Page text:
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Patrick Fort / Aspen Public Radio

Making music and instruments more accessible

Aquil Charlton brought a shopping list with him on his flight from Chicago to Denver, including tape, vinyl tubing and some soup cans.
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Patrick Fort / Aspen Public Radio

 The spread of free enterprise has created a more dynamic, efficient, and competitive global economy, while the marvels of American technology and innovation have ushered in an age of unprecedented possibility.

  In this week’s Mountain Edition, hosts Alycin Bektesh and Elise Thatcher present a compilation of the week’s news.

  Carbondale Trustees are getting ready tackle the affordable housing question again. Trustees are considering key questions: What is the town government’s role in dealing with affordable housing? What are median and average prices of homes in Carbondale, and how are current policies are affecting housing affordability?

Every year, the Aspen Music Festival puts on a free fourth of July concert at 4:00 pm at the Tent, filled with stirring patriotic favorites. If you're in your back yard enjoying a family barbecue, you can hear a live broadcast of this concert on Aspen Public Radio. Hosted by APR's own Chris Mohr, these fantastic orchestral examples of the best of Americana will entertain and inspire the whole family.

Aspen Institute

  Five million of 29 million households with school­-age children don't have the Internet at home. Lacking high­-speed access takes its toll on children and teens by making it unduly difficult to complete school assignments that are heavily dependent on Internet access—creating a homework gap that’s keenly felt by low­ income families.

The signature event, the 2016 Afternoon of Conversation hosts an audience of more than 2,000 in the Benedict Music Tent. From criminal justice for the most vulnerable, to space exploration, to the changing Supreme Court, to artificial intelligence, and the state of the Grand Old Party, big thinkers and doers engage in serious ideas about their work and our collective future.

Young adults from across the globe gathered in the St. Regis ballroom earlier this week for the first ever program aimed at igniting a segment of the population to become more involved in the world. It’s part of the Aspen Ideas Festival, and is geared to those between 14 to 21 years old.

 

facebook/coloradocareyes / courtesy photo

On the ballot in November, Coloradans will be voting on “ColoradoCare” — an amendment to the state constitution that would establish a single-payer health insurance system

Grand River Health

The Garfield County Coroner’s office said Wednesday that an emergency department physician has died after a hiking accident near Glenwood Springs. Dr. William Bevins tripped while hiking the Grizzly Creek Trail in Glenwood Canyon on Monday.

Patrick Fort / Aspen Public Radio

The first ever Wild West Fermentation Fest starts later this week in Glenwood Springs, featuring 30 beer and spirit and cider makers from the West.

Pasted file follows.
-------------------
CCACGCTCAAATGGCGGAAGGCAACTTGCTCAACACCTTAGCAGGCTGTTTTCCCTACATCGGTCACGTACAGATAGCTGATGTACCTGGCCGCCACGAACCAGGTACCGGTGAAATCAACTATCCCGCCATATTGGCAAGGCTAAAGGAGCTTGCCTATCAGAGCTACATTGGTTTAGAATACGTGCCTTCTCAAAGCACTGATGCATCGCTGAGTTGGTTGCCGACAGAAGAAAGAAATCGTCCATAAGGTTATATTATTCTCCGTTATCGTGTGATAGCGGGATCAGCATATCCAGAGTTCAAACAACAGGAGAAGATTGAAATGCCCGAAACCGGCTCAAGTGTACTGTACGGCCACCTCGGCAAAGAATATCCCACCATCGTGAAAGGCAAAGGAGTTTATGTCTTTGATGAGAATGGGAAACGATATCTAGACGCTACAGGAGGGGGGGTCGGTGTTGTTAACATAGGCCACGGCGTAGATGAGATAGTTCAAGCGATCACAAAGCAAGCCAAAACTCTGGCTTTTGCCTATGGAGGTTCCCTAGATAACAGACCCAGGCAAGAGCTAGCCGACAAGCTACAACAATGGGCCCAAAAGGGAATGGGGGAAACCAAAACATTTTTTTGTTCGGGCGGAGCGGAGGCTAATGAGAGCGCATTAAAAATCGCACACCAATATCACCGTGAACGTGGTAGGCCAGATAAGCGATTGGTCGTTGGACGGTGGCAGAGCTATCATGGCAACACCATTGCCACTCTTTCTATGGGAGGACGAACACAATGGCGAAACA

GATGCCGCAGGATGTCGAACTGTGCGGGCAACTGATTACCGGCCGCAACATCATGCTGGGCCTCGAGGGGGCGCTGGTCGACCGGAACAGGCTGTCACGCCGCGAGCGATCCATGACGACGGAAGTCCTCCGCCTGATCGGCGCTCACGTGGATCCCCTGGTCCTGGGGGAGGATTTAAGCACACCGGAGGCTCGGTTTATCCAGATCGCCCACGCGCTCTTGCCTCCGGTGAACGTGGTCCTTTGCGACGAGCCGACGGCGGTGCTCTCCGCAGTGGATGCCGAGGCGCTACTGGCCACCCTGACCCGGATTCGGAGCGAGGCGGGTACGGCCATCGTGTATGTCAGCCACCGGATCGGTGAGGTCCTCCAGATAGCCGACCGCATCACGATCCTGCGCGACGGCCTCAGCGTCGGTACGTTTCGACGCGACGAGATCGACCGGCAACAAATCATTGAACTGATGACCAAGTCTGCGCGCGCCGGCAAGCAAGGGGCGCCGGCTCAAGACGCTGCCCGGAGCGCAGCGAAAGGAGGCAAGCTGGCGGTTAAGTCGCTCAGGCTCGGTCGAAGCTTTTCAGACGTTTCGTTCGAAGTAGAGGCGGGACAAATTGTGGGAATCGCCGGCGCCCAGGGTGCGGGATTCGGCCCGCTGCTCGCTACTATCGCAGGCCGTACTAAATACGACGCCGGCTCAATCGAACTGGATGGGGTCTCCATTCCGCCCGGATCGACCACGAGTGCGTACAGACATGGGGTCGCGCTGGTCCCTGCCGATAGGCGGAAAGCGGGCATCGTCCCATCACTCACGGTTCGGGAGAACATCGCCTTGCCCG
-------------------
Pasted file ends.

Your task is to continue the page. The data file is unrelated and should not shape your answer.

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Curated - June 27th

Today's episode of Curated features "Fresh Off the Boat" executive producer Melvin Mar, singer Rhonda Ross, Maria Semple and a look into Theatre Aspen's "Mamma Mia!".
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Valley Roundup brings together a panel of guest journalists who provide additional insights, analysis and context to the news.

Mountain Edition

Mountain Edition is Aspen Public Radio's weekly newsmagazine. The show focuses on news, analysis, and commentary about Aspen and the Roaring Fork Valley.

State News

American Indian mascots draw controversy. They're most visible as the logos of sports teams… and some in Colorado call some of the symbols racist. Efforts at the state Legislature to try and ban the use or restrict the mascots at schools have failed. That hasn't stopped some schools from working with tribes to find the middle ground.

Strasburg, Colorado, is where the last spike was hammered in the nation's coast-to-coast railroad in 1870. This tiny town about an hour east of Denver is also home to the Indians, Strasburg High School's sports teams.

Colorado has a new head of the state's Department of Natural Resources. Appointed by Gov. John Hickenlooper, Bob Randall now gets the official nod as head of the organization that oversees everything from state parks and wildlife, to oil and gas drilling, mining and water conservation.

It's crunch time for the Republicans striving to be the nominee to campaign against Democrat Michael Bennet in Colorado's U.S. Senate race. The primary is still wide-open, and when the mail ballots are counted June 28, each candidate has a plausible shot of winning.

"I cannot pick a frontrunner. I couldn't even come close to picking a frontrunner," said political consultant Eric Sondermann.

"There's not a dominant figure in this race."

It will soon be legal for Coloradans to collect rain that falls from their roofs.